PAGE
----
will provide particular challenges for cold-water island planners. In the first case, since at least the 1994
Barbados Programme of Action for Small Island Developing States, waste
management has been acknowledged as one of the most significant and pervasive
sustainable development problems for small islands (UN CSD, 1998). In cold water islands, cold temperatures slow
the biochemical processes of decomposition that frequently “de-toxify” the
toxic elements of solid waste. Thus
these toxic and hazardous substances persist for much longer in cold climes,
and under some conditions they are concentrated or distilled over time to the
point that they represent health and safety problems. Attention was drawn to this subject in the early
1980s with arctic studies of atmospheric deposition of organochlorines (
Research also suggests concentrations of Persistent Organic Pollutants (POPs) and some heavy metals are increasing in the fatty tissues of most birds and mammals in high latitude areas including resident human (frequently Inuit) populations. Although the health impacts on employees or even tourists at cold water tourism facilities are unlikely, based on what is now known the existence of hot spots (or hot toxic species) should be examined. In addition, to avoid contributing to increasing “toxic loads” on high latitude environments—and in light of the sometimes severe constraints on traditional solid waste burial strategies in such areas—many sustainable tourism facilities in cold water islands will have to consider strategies that include exporting waste streams (perhaps after burning non-toxic elements for facility heating needs) to temperate areas where they can be treated in more traditional fashion. With respect to liquid wastes, although cold water islands are likely to have access to some form of deepwater or offshore discharge, these can be costly systems to build and maintain. Given these difficulties, the Alaska Science Forum (1992) recommends water-conserving systems for new and expanded settlement areas as well as the use of composting toilets.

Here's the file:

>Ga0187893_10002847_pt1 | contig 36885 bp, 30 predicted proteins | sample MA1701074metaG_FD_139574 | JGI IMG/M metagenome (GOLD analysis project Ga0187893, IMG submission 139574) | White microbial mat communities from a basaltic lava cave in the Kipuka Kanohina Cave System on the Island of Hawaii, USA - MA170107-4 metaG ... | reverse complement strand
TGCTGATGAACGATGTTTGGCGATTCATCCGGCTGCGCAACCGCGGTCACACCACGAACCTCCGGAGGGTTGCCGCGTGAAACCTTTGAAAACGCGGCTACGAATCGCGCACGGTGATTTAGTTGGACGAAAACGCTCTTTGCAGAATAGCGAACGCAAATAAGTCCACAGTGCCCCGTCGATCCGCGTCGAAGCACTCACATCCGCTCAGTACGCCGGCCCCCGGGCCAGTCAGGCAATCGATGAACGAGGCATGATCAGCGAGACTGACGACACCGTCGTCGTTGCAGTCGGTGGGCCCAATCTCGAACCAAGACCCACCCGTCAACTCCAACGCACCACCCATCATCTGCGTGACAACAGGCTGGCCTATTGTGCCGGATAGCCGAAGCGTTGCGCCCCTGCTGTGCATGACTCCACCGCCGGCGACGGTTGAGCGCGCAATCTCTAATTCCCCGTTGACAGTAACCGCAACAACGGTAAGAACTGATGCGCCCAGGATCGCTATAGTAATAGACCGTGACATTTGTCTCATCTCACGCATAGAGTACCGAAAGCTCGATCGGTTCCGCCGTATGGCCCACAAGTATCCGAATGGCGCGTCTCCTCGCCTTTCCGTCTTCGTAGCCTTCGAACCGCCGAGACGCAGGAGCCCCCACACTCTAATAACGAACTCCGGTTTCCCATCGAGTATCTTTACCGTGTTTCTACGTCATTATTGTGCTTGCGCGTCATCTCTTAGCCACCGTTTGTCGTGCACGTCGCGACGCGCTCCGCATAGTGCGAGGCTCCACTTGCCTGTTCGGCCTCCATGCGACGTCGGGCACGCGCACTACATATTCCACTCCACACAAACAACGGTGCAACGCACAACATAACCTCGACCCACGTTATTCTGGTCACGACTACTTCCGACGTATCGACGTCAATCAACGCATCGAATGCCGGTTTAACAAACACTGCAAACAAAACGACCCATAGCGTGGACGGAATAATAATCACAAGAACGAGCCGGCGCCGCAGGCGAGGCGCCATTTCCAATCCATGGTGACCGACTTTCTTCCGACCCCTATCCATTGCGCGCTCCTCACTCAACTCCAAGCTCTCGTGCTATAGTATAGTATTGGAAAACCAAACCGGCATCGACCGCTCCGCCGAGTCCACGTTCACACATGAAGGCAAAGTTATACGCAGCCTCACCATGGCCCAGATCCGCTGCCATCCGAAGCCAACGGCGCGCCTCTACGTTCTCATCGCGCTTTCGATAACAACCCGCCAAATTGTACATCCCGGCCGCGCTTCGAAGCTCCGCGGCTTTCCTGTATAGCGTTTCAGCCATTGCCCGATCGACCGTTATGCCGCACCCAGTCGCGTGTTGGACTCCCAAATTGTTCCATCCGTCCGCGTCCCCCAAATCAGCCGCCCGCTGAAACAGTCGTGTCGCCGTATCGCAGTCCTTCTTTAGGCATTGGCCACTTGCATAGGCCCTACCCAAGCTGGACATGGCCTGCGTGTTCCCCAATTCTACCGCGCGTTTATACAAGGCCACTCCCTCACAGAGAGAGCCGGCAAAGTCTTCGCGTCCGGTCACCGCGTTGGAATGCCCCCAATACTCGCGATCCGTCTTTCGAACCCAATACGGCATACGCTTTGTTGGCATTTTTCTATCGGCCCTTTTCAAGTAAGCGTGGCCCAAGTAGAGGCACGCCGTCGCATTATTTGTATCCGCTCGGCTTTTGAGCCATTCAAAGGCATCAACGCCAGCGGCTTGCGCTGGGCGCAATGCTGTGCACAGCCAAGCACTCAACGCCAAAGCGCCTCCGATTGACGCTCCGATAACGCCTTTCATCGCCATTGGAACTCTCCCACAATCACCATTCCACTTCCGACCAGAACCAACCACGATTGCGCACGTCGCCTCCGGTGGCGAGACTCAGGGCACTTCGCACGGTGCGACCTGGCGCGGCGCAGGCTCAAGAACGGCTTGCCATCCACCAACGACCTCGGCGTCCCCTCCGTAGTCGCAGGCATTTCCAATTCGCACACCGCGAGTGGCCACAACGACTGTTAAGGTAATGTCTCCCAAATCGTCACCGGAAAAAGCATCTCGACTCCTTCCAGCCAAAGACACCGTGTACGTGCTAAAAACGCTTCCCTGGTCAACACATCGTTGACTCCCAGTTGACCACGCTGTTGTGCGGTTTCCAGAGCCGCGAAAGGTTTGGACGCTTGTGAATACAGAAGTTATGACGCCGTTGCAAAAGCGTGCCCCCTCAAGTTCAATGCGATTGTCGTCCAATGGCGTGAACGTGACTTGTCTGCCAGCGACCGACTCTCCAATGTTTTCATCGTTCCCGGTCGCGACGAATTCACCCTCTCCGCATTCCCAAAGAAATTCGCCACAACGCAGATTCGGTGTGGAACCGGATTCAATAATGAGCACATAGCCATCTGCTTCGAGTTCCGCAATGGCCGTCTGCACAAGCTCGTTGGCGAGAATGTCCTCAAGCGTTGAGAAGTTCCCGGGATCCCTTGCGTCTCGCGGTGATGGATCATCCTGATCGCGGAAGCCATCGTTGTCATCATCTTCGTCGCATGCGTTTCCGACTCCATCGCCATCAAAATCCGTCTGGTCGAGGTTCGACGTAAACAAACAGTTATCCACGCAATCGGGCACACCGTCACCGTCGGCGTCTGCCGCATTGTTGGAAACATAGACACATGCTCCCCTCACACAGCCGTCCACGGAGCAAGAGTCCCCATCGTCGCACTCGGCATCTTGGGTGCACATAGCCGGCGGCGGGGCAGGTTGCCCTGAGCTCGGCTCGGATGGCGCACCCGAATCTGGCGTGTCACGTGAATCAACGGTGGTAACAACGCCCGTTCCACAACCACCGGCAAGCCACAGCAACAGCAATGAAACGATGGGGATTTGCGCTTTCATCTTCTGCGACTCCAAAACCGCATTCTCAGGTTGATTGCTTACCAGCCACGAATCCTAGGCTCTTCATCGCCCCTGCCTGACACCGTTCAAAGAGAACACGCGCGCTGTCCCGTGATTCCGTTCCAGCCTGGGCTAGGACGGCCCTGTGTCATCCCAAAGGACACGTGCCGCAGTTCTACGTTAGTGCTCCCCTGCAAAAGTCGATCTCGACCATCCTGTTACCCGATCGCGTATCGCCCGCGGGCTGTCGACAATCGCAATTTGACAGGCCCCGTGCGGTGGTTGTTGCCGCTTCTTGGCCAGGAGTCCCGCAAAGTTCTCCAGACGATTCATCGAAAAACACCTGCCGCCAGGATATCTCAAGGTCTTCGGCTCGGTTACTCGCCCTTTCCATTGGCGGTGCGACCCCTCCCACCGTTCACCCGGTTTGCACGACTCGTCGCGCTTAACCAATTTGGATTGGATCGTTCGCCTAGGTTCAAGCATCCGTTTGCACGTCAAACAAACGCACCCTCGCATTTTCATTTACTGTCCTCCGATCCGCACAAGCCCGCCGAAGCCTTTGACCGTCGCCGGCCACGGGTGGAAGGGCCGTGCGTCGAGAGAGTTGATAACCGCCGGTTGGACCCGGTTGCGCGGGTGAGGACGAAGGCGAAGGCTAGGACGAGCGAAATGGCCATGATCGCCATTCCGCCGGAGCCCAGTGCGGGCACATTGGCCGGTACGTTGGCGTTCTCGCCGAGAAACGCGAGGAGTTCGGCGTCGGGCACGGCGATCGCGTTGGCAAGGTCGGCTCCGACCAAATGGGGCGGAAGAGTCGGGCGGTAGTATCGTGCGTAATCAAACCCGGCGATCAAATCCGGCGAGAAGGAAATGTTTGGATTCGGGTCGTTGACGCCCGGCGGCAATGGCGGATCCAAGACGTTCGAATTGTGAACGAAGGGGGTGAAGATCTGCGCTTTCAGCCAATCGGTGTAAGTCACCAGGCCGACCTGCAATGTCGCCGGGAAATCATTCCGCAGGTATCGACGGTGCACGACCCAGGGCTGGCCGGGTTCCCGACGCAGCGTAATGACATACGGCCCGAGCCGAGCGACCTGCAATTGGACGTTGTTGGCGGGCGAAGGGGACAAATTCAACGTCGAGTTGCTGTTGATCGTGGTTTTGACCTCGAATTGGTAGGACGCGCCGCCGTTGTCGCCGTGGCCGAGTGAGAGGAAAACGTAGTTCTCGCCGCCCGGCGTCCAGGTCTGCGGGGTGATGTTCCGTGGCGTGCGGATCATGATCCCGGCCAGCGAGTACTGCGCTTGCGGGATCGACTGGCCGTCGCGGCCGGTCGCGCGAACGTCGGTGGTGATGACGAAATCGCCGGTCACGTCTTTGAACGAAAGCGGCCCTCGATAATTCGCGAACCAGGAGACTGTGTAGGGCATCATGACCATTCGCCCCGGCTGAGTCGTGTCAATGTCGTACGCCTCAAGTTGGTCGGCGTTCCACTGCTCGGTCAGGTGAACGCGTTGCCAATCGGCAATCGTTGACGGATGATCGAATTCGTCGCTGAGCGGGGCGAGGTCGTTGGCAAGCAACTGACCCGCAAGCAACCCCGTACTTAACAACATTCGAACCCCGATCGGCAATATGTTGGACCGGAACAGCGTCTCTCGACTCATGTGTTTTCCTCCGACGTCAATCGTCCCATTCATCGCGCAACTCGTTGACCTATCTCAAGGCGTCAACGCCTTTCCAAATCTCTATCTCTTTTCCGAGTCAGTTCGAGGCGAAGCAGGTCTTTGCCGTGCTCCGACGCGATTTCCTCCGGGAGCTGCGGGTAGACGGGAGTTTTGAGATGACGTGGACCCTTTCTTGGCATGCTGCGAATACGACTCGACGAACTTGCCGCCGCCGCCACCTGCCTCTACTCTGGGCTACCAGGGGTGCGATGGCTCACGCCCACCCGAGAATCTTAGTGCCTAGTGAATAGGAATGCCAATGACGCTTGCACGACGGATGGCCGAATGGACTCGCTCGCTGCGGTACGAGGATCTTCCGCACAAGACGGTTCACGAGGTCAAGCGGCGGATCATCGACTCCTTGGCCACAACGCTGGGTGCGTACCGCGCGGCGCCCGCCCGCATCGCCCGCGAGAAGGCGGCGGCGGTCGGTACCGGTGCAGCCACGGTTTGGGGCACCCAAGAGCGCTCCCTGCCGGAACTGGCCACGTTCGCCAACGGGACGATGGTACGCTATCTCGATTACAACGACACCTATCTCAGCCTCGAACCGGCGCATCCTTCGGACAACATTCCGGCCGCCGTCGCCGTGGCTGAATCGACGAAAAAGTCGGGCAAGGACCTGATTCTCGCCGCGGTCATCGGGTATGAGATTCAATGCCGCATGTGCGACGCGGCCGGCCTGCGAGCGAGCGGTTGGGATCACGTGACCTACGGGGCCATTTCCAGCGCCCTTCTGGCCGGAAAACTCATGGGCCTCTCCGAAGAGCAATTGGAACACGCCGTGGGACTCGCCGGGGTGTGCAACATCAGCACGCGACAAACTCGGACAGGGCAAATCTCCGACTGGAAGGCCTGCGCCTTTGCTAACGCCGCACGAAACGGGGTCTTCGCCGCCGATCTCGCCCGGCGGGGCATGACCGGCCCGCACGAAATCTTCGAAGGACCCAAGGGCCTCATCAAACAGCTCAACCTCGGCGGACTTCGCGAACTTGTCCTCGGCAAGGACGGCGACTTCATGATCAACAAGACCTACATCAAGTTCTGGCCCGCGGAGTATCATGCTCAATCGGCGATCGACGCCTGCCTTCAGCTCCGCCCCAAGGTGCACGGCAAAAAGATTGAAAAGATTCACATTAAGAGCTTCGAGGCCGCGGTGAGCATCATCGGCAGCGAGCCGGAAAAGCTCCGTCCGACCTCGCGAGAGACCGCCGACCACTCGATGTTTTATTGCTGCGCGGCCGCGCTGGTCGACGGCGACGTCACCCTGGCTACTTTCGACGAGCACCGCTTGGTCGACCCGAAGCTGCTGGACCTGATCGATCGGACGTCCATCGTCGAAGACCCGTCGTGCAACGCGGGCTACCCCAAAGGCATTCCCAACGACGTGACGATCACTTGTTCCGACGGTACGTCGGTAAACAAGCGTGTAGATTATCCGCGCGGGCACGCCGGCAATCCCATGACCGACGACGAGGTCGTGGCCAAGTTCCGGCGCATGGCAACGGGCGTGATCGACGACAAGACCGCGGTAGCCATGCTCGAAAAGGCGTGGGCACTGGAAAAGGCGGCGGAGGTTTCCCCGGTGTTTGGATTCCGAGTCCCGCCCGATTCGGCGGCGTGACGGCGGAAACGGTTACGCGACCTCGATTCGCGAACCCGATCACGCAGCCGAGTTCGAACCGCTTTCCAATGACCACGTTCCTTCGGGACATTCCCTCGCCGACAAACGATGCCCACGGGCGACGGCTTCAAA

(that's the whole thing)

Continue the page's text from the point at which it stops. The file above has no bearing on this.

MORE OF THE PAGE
Moreover, climate change scenarios for high latitude areas generally predict temperature increases over the next 50 years of 5 to 7 degrees Celsius: substantially above other areas of the globe. One effect of this change will be to reduce seasonal sea ice or permanent sea pack ice around many cold water islands, with unknown effects on both local ecosystems, the livelihoods of local residents, and on the natural amenities for which tourism plans are currently being made. Such eventualities suggest the need for a long-term planning horizon and a certain caution about mounting large-scale grandiose developments.